Around 500 year 9 pupils from four secondary schools came together to hear a Holocaust survivor’s moving testimony.

Children from Trinity Catholic College, St Patrick’s Catholic College, St Peter’s Catholic Colege and Sacred Heart Catholic Secondary heard how more than 400,000 Hungarian Jewish men, women and children were herded into ghettos, before many were deported to Nazi concentration camps.

Judit Brody told the story of how her family managed to stay safe in Budapest throughout the war, although many of her friends were sent to their deaths after the Germans occupied the country.

“Jewish people had to move into the ghetto, which was surrounded by a wooden fence,” said Judit. “A man living close by called Leo had a huge apartment and hid people above his ceiling, but he wouldn’t take children because children make noise.

“My parents managed to find a family who would take us while they hid with Leo, but after a few days the family got scared and decided they didn’t want to hide us, so my parents had to leave and look after us.”

Fortunately, they were able to obtain special protective papers from the Swedish Embassy, which enabled them to move into a building where they were safe until Russian troops liberated the country at the end of the war, by which time Judit was 12.

“Soon after the liberation, I went for a walk with my father and when we walked past the entrance to the ghetto there was a huge hill of dead bodies,” Judit said.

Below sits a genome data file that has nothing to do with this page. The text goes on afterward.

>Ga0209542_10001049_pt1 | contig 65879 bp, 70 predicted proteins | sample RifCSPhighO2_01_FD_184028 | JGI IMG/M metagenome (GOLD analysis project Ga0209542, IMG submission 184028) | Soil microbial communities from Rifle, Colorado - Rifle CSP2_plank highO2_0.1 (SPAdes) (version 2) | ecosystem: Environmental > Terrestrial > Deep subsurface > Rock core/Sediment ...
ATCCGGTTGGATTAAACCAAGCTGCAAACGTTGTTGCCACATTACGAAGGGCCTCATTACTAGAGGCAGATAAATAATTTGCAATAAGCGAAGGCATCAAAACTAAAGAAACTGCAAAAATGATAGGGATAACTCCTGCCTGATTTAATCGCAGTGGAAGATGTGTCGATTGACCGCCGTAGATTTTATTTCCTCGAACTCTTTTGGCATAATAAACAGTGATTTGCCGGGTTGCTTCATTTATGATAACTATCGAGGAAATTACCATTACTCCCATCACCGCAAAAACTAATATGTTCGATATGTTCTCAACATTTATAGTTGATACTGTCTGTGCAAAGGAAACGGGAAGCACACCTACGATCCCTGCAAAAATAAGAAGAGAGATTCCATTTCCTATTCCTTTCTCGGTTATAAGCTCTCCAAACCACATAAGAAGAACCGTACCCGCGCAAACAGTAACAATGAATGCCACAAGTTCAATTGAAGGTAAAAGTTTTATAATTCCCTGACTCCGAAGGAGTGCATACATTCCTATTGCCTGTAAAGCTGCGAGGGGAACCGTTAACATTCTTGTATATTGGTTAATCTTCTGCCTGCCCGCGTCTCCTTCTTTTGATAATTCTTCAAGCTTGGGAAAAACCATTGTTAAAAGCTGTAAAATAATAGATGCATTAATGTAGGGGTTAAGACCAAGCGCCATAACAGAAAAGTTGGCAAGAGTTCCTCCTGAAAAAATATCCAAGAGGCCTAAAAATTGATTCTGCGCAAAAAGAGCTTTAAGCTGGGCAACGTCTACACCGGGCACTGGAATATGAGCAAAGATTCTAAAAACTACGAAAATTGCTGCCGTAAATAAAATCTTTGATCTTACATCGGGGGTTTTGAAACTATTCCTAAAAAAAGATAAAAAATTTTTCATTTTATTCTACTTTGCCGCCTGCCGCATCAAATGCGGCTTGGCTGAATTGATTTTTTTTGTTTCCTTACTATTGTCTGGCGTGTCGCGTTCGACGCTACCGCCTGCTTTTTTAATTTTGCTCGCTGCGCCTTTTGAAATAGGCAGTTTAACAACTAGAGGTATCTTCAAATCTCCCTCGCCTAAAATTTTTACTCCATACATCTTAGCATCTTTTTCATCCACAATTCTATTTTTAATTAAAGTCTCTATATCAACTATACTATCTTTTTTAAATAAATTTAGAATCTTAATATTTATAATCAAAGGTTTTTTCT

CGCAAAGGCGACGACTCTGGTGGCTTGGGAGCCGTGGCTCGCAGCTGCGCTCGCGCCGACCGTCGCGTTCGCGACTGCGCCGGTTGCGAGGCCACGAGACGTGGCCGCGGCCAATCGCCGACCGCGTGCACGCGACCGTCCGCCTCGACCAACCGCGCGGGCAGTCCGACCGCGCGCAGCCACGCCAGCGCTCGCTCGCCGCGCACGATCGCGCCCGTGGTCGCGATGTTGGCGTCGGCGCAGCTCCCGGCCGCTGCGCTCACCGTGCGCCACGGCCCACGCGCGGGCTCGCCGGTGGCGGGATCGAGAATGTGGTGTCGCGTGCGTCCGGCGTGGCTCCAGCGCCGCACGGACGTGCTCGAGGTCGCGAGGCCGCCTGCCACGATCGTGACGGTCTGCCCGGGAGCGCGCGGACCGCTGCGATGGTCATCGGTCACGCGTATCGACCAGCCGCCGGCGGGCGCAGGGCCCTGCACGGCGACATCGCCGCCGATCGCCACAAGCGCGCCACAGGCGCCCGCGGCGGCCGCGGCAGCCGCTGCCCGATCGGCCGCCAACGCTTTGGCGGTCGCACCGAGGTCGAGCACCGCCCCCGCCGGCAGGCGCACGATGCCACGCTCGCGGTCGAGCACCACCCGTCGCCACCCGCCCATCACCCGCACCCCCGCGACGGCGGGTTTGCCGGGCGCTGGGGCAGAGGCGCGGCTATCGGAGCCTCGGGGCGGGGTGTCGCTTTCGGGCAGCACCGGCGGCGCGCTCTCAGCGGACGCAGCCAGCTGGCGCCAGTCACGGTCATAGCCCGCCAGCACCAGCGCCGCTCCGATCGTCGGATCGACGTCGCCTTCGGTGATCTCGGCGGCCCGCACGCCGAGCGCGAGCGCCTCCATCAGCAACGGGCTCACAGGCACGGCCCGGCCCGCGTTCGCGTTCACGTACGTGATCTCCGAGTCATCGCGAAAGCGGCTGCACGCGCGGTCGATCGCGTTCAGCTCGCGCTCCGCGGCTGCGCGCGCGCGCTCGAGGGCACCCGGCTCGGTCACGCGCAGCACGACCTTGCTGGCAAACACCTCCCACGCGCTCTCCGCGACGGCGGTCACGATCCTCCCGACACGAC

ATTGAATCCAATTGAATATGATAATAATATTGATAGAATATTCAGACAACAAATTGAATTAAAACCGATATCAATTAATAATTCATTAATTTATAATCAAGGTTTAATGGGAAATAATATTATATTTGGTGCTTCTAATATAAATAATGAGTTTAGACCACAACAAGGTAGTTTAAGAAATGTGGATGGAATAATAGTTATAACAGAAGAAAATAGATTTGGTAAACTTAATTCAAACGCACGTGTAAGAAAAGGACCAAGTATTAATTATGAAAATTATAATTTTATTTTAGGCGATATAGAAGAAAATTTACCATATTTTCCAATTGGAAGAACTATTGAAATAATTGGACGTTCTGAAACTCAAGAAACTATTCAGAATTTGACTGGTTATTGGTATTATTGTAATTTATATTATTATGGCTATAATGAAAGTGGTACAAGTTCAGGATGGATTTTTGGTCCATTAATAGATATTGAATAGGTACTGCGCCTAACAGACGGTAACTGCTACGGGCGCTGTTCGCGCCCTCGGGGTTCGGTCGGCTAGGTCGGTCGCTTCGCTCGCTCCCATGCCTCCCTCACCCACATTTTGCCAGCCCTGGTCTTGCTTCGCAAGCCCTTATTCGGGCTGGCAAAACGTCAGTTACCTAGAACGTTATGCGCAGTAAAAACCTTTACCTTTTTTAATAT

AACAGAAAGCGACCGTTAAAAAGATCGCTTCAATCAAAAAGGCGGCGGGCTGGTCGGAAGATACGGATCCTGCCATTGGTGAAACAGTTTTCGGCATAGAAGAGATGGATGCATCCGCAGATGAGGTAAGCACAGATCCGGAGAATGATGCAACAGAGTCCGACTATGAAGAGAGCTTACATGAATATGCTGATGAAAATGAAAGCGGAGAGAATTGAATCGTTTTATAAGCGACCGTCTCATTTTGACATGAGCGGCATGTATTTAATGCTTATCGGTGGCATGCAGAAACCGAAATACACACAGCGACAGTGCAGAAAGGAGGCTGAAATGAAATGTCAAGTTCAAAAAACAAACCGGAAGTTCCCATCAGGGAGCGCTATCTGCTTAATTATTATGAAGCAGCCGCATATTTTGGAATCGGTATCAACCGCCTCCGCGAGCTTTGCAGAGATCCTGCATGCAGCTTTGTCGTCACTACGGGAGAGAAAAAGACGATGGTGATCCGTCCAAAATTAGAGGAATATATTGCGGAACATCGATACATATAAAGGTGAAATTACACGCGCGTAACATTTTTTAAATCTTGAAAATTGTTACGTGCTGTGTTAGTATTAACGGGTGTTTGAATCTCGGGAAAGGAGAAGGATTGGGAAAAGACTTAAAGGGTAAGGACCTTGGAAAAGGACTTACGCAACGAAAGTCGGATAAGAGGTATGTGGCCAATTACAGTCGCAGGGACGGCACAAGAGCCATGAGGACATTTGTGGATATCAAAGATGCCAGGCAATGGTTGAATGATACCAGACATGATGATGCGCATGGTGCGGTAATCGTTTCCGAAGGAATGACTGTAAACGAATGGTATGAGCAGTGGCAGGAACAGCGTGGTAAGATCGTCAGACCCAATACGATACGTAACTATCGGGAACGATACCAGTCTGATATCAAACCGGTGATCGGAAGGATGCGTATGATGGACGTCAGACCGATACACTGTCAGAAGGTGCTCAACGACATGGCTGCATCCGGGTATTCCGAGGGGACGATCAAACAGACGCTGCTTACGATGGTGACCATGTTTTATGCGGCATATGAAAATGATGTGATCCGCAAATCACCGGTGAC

Judit married and went to university, but after the failed uprising against Communist rule in 1956, she fled Hungary and settled in England.

Natalie, from Trinity Catholic College, asked if Judit knew anyone who was set to a death camp.

“Luckily, my grandmother was staying with us in Budapest when the Germans came,” Judit said. “But she lost everything, including all her friends. I knew them all. They were all taken to concentration camps. We made friends with the children when we were there for holidays and none of them survived.”

Sacred Heart Secondary School pupil Henry asked if Judit had any resentment towards Hungary.

“That’s a very difficult question to answer,” she said. “I’ve been back and in some ways I felt at home and in some ways I felt, no, these people wanted to kill me.”

NPCAT History lead Phillip Scarr said the virtual event had been a big success and would help pupils understand what happened to Judit and millions of others during the war.

“The Holocaust is more than just a topic to be studied, it is very much a lesson for humanity to learn,” he said. “Judit’s testimony adds a personal dimension to our study.

“Of course, pupils need to engage with the overarching events, such as the numbers of people murdered and displaced, but it is equally important to show them the stories of individuals, how their lives were affected. Judit’s talk leaves us with plenty to reflect on and pick up in lessons.”

Trinity Catholic Sixth Form students were also invited to join the event, which was organised together with the Holocaust Educational Trust.

Lay lead chaplain Angela O’Brien closed with a prayer, asking all present to take a moment to think about what they had heard and the survivors and all who died.